Thursday, April 10, 2008

Moral Populist Movements Can Only Harass, Not Help

Antiwar movements cannot stop wars ( the duration and illegitimacy of the Iraqi war shows the antiwar movement as no meaningful effect in the specific domain they are trying to effect. )

Human rights campaigns cannot save people. (Africans killing Africans, and the populist reaction in the West is fight the Chinese by fighting torch bearers. Synopsis: the genocide perpetrators are African, but white moralists find it hard to call an African evil.)

The decline of the classical Nation is much discussed by postmodernists, but there is little discussion on the bankruptcy of power in large moral populist enterprises. I think the two declines are part of the same dynamic. An alternative would be the world is too complex for something as simple as a moral precept to disperse without a lot of channel noise undoing the message and the intent.

1 comment:

The Serpent Lord said...

The lack of ethical reflection in the moralistic anti-war and human rights movements is noteworthy. Moral movements come and go. Unless the results are incorporated into an enduring structure, these movements are just background noise.

Certain moral systems have proven to have both staying power and influence. One of these is the pro-social, medieval, Robin Hood, Machiavellian, taking-by-force, and-on-the-seventh-day-he-rested, altruistic, guardian, government ethic. We should note that the oft-disparaged hierarchies of this system are actually useful tree structures providing O(log n) response times to threats.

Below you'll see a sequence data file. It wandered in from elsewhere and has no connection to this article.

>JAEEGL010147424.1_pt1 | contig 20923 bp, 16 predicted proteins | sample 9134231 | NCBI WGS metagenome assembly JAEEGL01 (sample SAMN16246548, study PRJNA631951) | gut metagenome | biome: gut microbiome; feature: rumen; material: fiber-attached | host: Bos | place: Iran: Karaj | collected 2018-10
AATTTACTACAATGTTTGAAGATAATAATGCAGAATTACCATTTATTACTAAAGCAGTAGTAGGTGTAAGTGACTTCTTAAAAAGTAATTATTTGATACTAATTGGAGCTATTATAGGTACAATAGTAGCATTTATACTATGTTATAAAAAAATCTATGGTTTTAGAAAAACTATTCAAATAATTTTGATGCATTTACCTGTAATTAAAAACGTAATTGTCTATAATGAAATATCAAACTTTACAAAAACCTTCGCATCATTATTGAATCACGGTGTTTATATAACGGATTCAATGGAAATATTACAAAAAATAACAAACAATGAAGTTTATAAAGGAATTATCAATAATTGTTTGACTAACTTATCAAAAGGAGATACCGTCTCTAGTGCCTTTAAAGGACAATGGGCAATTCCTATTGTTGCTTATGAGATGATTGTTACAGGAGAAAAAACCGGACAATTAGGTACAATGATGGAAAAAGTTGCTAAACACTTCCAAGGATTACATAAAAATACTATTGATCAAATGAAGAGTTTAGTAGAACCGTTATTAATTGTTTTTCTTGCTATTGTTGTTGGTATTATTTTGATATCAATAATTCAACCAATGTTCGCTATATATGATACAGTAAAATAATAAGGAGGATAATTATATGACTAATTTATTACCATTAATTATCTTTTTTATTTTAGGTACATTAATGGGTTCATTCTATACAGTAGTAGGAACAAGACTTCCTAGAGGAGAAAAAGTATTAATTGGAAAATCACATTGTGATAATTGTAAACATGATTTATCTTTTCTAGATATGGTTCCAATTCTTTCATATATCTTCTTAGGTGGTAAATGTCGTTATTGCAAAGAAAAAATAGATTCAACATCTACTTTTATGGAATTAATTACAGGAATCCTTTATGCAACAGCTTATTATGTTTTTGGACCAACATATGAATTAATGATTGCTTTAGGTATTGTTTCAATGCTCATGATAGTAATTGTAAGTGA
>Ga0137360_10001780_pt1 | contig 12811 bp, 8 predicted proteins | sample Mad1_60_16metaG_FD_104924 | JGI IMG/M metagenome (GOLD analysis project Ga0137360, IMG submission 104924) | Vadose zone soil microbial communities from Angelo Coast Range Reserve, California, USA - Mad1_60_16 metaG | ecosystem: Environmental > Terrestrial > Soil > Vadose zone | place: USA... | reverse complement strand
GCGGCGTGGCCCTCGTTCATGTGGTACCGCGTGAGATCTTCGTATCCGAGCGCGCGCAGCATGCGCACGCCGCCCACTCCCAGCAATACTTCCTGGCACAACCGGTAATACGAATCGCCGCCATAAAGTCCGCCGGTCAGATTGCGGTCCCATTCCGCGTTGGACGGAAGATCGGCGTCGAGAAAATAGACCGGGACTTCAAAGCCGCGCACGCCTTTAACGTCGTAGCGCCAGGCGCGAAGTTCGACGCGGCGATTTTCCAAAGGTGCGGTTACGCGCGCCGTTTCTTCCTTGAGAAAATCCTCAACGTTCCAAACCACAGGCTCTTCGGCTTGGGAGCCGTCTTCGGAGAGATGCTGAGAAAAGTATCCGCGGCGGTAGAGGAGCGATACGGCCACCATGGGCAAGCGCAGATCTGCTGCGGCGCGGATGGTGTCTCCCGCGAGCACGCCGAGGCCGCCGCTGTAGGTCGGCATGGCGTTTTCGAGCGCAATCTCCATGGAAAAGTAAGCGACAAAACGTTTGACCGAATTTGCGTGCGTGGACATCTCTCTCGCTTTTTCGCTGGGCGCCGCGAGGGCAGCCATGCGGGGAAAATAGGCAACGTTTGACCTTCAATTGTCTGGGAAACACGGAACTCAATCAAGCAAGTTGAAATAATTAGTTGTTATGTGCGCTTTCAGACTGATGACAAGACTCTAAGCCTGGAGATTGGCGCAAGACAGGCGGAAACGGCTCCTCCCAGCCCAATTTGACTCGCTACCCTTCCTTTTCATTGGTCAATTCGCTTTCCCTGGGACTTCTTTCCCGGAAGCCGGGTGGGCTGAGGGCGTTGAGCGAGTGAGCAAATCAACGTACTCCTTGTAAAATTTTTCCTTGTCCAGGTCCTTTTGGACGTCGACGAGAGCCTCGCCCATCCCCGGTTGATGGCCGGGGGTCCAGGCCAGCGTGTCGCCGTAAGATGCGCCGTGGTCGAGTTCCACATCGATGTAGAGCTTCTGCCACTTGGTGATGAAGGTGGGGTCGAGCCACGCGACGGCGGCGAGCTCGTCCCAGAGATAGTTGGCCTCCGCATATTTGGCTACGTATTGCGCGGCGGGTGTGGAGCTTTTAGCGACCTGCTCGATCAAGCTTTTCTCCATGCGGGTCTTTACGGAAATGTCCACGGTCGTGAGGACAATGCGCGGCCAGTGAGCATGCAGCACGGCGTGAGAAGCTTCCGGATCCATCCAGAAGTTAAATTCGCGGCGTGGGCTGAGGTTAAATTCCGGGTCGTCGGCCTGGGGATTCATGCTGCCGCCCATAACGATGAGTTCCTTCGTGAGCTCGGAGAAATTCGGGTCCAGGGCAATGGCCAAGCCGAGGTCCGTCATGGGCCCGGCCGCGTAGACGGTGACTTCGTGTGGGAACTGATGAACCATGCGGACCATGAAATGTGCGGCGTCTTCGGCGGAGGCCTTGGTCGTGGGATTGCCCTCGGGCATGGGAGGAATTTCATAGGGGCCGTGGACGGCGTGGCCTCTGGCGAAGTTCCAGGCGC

Growing behind the walls of this well-defended moral system is another moral system that goes back at least as far as Hammurabi, but really came into it's own during the last few centuries. This moral system based on trading has been called modern, scientific, humanist, protestant and capitalist or at least commercial ethics.

A case can be made for a new moral system growing out of the first two, based on seven day weekends, peer-to-peer networking, and commons-based production, but this might just be an extreme example of the trading ethic.

What moral system do the antiwar or human rights movements belong to? Where do they fit in? Should we examine whether the moral system itself is in crisis, or perhaps not even present in a certain locale before trying to resolve single ethical issues in isolation?

Marx predicted that nations with well-developed industry and democracy (and by extension commercial ethics) would adopt socialism peacefully, but in the United States we seem to have gotten half-socialism (public schools and social security, but inequities in income and health care which are hard to justify) and half-revolution (coal miners mowed down with machine guns) suggesting that our commercial ethics are only partially developed, and that the wealthiest nation - "the worlds only superpower" - is running on a wild west moral system in the worst sense.